2024 Conference

Quaker House, Oxford - 25 October 2024, 9.30am to 5.00pm

Wood has shaped building traditions globally throughout history, presenting a hugely diverse architectural heritage that has shaped the way people live and interact with their local environment. Yet, the survival of wooden architectural heritage is under threat, as are the traditional knowledge systems, technologies and ways of life associated with it. A shift to engineered building materials, mechanized and large-scale construction, as well as deforestation and other complex socio-economic events over the past century has meant many traditions have been lost and many traditional buildings are endangered. There is therefore an urgent need to record endangered wooden architectural heritage before much of it disappears. 

The Endangered Wooden Architecture Programme (EWAP) conference brings together an international community working on the preservation of wooden architecture. Focused on EWAP’s open access database, the one-day event will be packed full of interesting presentations concentrated on wooden architecture, heritage and recording techniques. It will discuss the scope and nature of endangerment of the world’s wooden architectural heritage; issues of ethics and community engagement; and the merits and limits of various recording techniques. 

The EWAP Conference coincides with the British Academy sponsored ‘Knowing the Vernacular: Critical Reflections and Future Directions’ conference, which will take place at Oxford Brookes University on 26 and 27 October. Further details can be found on the British Academy website.



  • Standard ticket - £10
  • Concession (Student/Retired) - £5


09:00 – 09:30am
Coffee and Registration
09:30 – 10:00

Arthur Dudney, Arcadia

Marcel Vellinga, EWAP and Oxford Brookes University

10:00 – 12:00
Session 1: Wood Building Cultures’

Contributions to this session will focus on traditions of building with wood, exploring their cultural significance and discussing the nature and scale of present day difficulties and endangerments. They could also discuss the transmission and adaptation of wooden building techniques and practices in the context of these threats.

Ayako Fujieda, Kyoto Seika University: Cultural Significance and Conservation of Traditional Wooden Architecture in Fiji.

B. Devilat, F. Lanuza, N. Cruz, S. Bernales, L. Berg, U. Bonomo: Documenting the Heritage Churches of Chiloé.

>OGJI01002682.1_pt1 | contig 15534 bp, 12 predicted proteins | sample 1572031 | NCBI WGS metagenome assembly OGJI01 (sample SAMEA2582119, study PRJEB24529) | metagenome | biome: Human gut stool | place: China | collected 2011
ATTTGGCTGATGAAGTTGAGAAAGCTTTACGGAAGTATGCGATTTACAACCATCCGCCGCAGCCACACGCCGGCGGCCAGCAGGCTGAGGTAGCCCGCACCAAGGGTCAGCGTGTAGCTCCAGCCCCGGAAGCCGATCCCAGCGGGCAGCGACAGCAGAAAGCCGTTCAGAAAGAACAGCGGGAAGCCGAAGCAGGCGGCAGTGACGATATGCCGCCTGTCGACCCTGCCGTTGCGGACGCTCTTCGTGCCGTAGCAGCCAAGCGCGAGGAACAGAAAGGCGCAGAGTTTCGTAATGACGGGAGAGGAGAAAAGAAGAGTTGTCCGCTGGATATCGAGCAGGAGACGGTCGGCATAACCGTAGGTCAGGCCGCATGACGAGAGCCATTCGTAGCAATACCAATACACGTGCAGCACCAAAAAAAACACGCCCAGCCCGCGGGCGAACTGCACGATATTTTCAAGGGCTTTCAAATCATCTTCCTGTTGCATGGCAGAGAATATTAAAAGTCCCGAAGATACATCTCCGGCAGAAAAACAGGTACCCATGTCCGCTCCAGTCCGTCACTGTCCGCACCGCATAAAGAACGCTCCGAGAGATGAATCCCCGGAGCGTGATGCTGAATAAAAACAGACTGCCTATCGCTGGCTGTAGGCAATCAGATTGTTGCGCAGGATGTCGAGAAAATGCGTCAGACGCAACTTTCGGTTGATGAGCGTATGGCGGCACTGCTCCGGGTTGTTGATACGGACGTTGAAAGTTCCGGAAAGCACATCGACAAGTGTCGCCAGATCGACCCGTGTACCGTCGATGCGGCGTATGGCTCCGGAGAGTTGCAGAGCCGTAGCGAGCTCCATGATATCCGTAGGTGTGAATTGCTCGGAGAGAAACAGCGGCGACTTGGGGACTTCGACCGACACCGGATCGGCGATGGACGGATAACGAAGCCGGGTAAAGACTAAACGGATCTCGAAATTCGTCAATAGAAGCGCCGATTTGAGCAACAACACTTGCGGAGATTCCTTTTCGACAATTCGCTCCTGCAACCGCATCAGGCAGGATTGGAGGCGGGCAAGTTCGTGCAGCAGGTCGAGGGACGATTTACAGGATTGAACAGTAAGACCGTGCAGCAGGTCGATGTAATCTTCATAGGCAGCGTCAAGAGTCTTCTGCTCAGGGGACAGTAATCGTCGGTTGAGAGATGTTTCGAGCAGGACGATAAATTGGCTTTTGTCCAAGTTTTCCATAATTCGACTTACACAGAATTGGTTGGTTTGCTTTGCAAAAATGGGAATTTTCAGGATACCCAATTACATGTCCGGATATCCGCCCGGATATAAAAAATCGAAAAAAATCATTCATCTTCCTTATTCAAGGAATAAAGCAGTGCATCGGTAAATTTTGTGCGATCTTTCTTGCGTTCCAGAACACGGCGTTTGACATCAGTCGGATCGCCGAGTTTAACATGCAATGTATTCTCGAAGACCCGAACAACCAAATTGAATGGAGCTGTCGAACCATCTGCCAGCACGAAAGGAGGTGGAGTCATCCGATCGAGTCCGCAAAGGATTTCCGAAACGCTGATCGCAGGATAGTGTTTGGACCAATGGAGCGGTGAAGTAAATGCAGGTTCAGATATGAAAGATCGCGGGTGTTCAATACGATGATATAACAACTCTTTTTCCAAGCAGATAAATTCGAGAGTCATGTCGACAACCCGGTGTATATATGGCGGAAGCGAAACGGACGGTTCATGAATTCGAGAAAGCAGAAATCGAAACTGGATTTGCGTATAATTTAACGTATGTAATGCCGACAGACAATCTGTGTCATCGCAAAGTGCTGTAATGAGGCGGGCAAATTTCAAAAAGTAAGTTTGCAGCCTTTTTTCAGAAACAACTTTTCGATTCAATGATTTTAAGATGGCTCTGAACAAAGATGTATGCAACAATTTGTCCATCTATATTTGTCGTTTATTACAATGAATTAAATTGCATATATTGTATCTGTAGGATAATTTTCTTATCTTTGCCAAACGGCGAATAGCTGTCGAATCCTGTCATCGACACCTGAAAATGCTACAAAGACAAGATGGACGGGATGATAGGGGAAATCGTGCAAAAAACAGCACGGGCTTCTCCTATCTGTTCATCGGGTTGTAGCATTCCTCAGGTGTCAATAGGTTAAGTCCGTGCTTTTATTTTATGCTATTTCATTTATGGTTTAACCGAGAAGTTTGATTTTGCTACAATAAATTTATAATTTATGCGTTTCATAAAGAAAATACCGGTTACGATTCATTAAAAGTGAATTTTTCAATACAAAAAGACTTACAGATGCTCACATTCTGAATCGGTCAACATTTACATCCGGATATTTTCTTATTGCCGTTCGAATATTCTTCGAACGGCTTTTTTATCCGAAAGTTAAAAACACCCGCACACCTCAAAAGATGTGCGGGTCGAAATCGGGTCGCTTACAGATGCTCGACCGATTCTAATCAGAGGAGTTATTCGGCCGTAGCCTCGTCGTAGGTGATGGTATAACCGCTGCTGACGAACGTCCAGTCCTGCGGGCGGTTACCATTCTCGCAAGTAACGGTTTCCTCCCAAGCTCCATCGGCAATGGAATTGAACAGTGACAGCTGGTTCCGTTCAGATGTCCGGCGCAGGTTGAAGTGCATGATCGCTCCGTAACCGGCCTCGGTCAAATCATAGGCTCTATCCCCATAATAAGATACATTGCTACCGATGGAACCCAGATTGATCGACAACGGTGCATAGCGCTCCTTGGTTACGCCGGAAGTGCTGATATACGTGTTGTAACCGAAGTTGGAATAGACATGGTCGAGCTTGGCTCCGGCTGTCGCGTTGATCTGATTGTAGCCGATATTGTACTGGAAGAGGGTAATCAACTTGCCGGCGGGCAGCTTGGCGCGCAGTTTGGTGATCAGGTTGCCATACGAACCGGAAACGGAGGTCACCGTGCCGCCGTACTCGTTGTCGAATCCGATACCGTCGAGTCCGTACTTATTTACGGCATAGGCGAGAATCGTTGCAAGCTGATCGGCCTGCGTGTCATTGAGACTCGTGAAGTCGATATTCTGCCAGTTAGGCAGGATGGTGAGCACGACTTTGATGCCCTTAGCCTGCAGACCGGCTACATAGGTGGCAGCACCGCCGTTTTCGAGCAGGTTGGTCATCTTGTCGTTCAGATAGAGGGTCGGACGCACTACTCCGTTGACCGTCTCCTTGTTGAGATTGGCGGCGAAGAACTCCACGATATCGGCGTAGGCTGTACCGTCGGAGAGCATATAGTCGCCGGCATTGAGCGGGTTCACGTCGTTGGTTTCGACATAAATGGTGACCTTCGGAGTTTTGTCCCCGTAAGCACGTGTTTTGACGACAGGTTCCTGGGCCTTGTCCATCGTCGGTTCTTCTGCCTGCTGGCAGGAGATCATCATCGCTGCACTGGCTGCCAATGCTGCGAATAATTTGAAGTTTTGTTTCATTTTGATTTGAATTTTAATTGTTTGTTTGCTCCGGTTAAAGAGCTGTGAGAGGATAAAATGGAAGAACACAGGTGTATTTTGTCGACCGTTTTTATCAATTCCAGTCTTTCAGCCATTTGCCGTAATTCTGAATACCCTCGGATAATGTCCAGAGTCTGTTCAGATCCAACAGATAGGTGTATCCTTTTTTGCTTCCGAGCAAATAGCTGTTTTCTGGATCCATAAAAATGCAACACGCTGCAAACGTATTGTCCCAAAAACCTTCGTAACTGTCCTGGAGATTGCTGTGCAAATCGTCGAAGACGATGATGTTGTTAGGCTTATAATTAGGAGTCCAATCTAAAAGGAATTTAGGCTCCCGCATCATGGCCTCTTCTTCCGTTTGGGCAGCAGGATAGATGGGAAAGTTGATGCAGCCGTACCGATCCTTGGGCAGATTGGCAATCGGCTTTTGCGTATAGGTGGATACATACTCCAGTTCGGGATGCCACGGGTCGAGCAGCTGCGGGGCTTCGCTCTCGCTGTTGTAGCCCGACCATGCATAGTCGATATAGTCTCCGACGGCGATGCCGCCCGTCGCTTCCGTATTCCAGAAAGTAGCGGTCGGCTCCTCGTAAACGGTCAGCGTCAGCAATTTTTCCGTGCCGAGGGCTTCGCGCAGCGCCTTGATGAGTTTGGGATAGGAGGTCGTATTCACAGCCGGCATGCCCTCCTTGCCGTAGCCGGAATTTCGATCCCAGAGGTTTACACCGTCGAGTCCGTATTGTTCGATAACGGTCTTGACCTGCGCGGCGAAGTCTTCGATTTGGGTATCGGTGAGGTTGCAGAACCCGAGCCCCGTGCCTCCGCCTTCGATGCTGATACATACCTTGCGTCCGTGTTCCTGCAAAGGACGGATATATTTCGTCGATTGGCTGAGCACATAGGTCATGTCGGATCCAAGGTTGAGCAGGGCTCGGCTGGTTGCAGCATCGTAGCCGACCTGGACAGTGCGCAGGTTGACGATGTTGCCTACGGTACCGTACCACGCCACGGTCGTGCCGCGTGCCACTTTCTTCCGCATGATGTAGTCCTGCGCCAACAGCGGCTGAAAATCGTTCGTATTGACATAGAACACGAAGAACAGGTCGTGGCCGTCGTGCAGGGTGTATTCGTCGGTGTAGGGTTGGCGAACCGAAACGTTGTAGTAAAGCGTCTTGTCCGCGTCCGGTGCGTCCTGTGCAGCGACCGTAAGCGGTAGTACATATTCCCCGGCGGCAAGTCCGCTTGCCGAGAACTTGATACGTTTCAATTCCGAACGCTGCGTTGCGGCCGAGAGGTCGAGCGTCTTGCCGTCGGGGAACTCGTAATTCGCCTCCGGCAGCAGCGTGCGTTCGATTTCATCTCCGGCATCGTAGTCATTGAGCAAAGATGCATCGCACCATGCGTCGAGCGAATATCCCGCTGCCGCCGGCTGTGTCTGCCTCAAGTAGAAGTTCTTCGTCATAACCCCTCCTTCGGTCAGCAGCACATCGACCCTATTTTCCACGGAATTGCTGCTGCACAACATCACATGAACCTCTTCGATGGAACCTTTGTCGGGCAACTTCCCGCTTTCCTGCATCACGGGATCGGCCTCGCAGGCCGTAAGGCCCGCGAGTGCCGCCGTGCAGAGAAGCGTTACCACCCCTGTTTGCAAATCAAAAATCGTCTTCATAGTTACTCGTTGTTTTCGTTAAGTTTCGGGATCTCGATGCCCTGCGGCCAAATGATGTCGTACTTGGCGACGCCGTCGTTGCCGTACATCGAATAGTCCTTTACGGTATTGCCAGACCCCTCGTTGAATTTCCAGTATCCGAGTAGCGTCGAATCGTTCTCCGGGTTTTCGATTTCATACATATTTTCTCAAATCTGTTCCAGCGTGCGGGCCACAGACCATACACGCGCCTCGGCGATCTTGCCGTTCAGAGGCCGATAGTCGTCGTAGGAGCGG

Rafiq Ahmad, Govt. College for Women Nawa Kadal: Building Traditional Log Houses and the Dilemma of Continuing an ‘Original Way of Life’ in Gurais, Kashmir.

Emily Otuvwede Akpomedaye, Akpo re Ufuoma Development Initiative: Poverty as Medium of Preserving Traditional Knowledge of Urhobo Vernacular Architecture.

Trevor Marchand, Emeritus Professor of Social Anthropology, SOAS

12:00 – 13:00pm
Lunch break

Documentary screenings and Arches demonstration.
13:30 – 15:10
Session 2: The cultural context of wooden buildings 

Contributions to this session will explore the ethics of working with the communities that own, inhabit and look after endangered wooden architecture. It will discuss appropriate ways of engaging with communities and provide examples of innovative ways of involving them in documentation projects. The session provides an opportunity to discuss examples of good practice, as well as the challenges inherent in such community involvement.

Magda Minguzzi, Lucy Vosloo, Chief Margaret Coetzee, Nelson Mandela University: Exploring an Indigenous Methodology in Working with the First Indigenous Peoples of South Africa, in Baviaanskloof.

Jigna Desai, Saatvika Pancholi, CEPT Research and Development Foundation: Reconsidering the term 'Vernacular' in context of Wooden Havelis of Gujarat.

Akemi Hijioka, Instituto Federal de São Paulo - Campus Registro (IFSP - Registro): The houses of Japanese immigrants in the Atlantic Forest of Brazil.

Anila Naeem, Farida Abdul Ghaffar, NED University: The Last Surviving Cluster of Indus Houseboats - An Ethnographic Perspective on a Centuries Old Cultural Tradition.

Jorge Tomasi, Architect, CONICET, Argentina
15:10 – 15:30pm

Tea and coffee will be provided.
15.30 – 16:50
Session 3: Recording wooden architecture

Contributions to this session will focus on the multitude of ways in which wooden architecture can be surveyed, from high tech to low tech and intermediary and hybrid approaches. Speakers are invited to reflect on the appropriateness of the methods in capturing the construction practices and unique character of wooden buildings.

Carlos Castillo Levicoy, Constanza Pérez Lira, Corporación Memoria Austral: Improvements in the analysis and understanding of vernacular constructive forms and the inhabitation of the territory of Aysén, Chile.

Yulia Nurliani Lukito, Universitas Indonesia: Documenting Vernacular Architecture of Wae Rebo Village, Manggarai, Indonesia.

Tubi Otitooluwa, James Cubitt Architects: Implementing ISO 16739 standard in Heritage wooden building survey, towards preservation, conservation and management of asset

Hrvoje Tomić, University of Zagreb: Challenges of documenting traditional wooden architecture in the Banovina/Banija, Pokuplje, and Posavina regions (Croatia, EU).

Elizabeth Lee, VP for Programs and Development, CyArk
16:50 – 17:00 
Closing remarks